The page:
Journeying With Jesus

The Adventure of Faith

Problems or Polarities?



        Problem Solving vs. Managing Polarities

Organizations, be they highly structured or organically based, all have to resolve tensions arising from conflicts or differing perspectives. A key leadership skill is to discern whether the required intervention is to solve a problem or to manage a polarity. I want to explore in this blog the differences.

We are very familiar with problems to solve. Generally, we analyze the problem, search for and evaluate solutions and implement the best choice. Problem solving usually has an either/or dimension and then closure ensues. At that point you move on.

One example in the early church was when the Greek-speaking Jewish widows were being overlooked in the daily distribution of food. Another case was when a Corinthian man was found sleeping with his father’s wife. In both cases these were seen as problems to solve and the church leadership came up with specific solutions. Once the solutions were implemented the problems were solved.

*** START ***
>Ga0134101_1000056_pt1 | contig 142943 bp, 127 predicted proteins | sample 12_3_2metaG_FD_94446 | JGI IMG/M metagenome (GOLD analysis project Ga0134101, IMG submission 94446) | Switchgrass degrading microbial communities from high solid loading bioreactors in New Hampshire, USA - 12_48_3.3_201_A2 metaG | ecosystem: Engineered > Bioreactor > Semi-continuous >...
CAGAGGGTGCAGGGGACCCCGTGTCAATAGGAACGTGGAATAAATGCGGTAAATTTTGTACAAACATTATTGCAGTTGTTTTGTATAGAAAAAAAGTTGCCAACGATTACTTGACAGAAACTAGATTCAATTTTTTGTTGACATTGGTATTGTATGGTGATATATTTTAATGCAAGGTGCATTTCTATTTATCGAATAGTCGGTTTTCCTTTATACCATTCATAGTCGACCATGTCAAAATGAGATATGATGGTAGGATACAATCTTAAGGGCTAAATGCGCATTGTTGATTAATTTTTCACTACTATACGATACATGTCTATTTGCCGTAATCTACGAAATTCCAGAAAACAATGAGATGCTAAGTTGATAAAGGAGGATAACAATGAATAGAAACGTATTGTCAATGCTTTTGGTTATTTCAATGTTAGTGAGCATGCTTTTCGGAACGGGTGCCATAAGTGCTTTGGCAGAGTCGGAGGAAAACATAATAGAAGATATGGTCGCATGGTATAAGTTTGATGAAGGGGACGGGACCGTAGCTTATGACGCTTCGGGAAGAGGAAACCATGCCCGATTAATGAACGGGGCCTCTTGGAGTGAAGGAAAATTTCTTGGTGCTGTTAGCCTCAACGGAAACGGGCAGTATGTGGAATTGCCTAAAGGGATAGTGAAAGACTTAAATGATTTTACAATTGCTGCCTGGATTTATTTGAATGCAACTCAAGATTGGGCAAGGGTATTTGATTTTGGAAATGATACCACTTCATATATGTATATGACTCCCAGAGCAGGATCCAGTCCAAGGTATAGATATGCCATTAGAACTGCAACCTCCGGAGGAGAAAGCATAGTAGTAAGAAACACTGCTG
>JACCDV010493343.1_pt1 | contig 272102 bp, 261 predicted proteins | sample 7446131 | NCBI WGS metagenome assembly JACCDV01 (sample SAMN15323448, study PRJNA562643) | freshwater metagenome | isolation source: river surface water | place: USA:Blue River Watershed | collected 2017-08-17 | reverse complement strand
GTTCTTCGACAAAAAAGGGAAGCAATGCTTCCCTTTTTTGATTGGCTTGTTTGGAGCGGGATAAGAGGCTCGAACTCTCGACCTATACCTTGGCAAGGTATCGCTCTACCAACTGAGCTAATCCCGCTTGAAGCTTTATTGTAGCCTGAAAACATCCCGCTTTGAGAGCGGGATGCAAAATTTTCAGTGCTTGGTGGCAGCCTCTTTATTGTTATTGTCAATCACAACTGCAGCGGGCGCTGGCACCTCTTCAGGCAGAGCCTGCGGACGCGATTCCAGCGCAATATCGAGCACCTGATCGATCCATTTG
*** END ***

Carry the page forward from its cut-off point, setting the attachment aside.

Managing polarities presents different levels of complexity and skill. The polarities have core values associated with them. Polarities don’t respond to right or wrong thinking. If a polarity is treated like a “problem” then you end up with a win/lose scenario. Usually interventions fall into the both/and camp. It often means we are looking at ways to balance polarities not to eliminate them. Polarities never disappear; they are ongoing. That is why leadership must learn to “manage” polarities because they are ongoing.

Some examples of polarities we face in the Gathering include:

Corporate needs                                       vs.     Individual needs
Outward focus                                         vs.     Inward focus
Contemplative worship style                       vs.     Demonstrative worship style
Priesthood of all believers                           vs.     Five-fold Leadership
Letting experienced believers minister          vs.     Giving opportunity for gifting in others to develop